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  Susan Weinberg
  Studio 409































   





TREE TIME
   


This painting is based on the oldest tree in the world. It is found in California and is 4700 years old. The tree is aptly called Methuselah.The biblical Methuselah was the grandfather of Noah and together with Noah acted as a messenger to the world of the impending flood, much as the current day Methuselah announces the presence of global warming.

The bristle cone pine is a twisted and gnarly tree that grows in difficult climates.  Its age is determined through taking a core sample  from it and examining the rings under a microscope. The science is known as Dendrochronology which means tree time, hence the name of the painting. The rings reveal changes in climate, rain, drought, volcanic activity and frost. When I painted this, I wanted something that would represent the role of this tree in witnessing, recording and revealing the history of our earth. I decided to paint tree rings behind it, emphasizing the linearity of both the tree and the rings.

Read more about the story told by these ancient trees here.

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SEPARATION



  

When I did this painting, I was thinking about deforestation, but also the concept of presence and absence. We had just had one of our trees diagnosed with Dutch Elm disease and I found myself viewing it with a new fondness as I knew we would have to take it down. Now I feel its presence deeply when I look at the space it once occupied. I have found that with people I often feel their presence deeply when they are gone. The same may be said of trees. I also was intrigued with what I have learned about how trees often function in community and wanted to show the entanglement of community in the overlapping branches that is also lost.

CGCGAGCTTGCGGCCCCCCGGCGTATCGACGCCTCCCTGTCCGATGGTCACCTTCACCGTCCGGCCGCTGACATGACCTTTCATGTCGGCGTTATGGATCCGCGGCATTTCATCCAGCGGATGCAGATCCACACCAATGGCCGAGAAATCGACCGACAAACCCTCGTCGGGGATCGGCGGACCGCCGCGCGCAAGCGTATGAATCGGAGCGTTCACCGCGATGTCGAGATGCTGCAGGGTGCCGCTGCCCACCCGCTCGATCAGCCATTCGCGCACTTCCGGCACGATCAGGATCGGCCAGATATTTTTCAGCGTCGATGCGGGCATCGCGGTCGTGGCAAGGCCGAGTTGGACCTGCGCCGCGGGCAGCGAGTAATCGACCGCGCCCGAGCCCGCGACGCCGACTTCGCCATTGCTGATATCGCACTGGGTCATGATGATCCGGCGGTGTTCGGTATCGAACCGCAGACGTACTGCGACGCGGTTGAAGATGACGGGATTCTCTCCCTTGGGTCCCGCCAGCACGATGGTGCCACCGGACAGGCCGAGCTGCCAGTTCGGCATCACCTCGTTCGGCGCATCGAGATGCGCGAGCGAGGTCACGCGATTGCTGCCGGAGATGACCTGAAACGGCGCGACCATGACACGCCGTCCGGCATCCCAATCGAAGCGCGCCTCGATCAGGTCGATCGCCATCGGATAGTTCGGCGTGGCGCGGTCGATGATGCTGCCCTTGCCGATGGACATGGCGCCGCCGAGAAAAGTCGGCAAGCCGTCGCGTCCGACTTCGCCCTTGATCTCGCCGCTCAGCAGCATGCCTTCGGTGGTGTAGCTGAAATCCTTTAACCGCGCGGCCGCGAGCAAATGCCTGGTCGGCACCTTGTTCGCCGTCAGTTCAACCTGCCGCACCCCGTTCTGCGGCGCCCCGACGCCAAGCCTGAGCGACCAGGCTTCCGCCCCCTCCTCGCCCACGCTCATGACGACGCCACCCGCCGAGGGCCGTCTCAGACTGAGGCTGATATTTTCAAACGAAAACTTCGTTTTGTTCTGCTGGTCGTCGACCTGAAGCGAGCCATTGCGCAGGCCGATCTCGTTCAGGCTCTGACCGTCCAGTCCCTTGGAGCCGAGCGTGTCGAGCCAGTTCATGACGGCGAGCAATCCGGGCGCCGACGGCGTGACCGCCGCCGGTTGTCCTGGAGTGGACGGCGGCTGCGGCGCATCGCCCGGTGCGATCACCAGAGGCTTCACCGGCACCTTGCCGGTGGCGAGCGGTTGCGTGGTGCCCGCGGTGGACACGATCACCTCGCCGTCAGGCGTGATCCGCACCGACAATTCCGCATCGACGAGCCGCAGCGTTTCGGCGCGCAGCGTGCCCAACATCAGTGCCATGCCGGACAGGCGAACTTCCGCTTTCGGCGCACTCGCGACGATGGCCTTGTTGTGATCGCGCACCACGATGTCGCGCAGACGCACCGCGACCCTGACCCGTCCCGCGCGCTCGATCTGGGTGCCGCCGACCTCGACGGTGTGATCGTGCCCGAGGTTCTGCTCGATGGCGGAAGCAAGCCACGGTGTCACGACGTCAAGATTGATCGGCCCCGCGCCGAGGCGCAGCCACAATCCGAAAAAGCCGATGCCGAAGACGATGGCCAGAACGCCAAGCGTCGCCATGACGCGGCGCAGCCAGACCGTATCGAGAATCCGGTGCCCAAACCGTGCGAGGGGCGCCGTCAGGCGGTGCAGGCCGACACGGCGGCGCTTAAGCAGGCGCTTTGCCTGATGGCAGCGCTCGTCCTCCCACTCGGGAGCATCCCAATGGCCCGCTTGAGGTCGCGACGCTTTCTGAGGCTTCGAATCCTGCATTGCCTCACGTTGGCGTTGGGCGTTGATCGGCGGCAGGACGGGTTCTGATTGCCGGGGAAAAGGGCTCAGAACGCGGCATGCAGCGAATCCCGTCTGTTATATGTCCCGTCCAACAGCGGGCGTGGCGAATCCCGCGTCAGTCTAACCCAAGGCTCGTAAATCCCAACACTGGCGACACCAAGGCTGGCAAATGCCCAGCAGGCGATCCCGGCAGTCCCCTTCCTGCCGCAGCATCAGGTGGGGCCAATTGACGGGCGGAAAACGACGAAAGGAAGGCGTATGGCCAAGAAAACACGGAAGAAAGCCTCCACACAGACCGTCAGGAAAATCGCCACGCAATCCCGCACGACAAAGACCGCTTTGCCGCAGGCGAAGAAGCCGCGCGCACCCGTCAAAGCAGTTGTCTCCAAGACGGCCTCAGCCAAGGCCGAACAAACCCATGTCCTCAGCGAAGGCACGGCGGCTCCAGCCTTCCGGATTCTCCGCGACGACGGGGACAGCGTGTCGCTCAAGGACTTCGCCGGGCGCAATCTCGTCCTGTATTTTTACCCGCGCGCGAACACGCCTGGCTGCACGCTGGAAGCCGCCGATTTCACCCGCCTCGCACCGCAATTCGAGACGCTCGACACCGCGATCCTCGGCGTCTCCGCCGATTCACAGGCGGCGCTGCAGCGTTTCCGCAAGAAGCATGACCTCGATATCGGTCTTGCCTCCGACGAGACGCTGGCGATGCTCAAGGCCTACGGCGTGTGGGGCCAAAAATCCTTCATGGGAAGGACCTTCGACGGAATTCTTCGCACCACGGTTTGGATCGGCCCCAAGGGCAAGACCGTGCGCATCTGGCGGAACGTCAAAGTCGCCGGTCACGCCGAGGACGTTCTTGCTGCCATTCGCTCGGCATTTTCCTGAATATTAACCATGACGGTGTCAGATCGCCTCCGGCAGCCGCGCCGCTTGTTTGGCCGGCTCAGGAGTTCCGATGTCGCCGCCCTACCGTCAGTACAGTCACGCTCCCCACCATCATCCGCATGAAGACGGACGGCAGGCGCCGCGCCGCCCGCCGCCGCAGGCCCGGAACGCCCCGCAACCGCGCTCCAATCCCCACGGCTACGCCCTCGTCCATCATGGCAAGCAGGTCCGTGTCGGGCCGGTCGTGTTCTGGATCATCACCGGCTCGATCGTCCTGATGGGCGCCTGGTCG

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SALT FOREST




I had done the painting Ghost Trees and had originally called it Ghost Forest. That seemed like something that might actually exist so I did a search. I learned that the name is often applied to forests that are adjacent to ocean. As the oceans rise, they surround the trees and the salt water kills them. They poke up through the water in various states of decay, often turning white. This painting is based on actual ghost forests that are markers of our history. They increase as global warming occurs and waters rise. You can read more about ghost forests here.


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GHOST TREES

























Every painting leads to another. This painting grew out of Separation. I liked the idea and the image, but felt it needed more contrast. As I was thinking of the tree trunks as ghost-like, I decided to paint them white. This enhanced the sense of presence despite their absence. It is only as an afterthought that we notice the stumps beneath them.

This painting was originally titled Ghost Forest. I changed it to Ghost Trees as I learned that "ghost forest" is a real term, not just one of my invention. The actual ghost forests are created when salt water along the coast rises and surrounds the forest, killing the trees and often turning them white.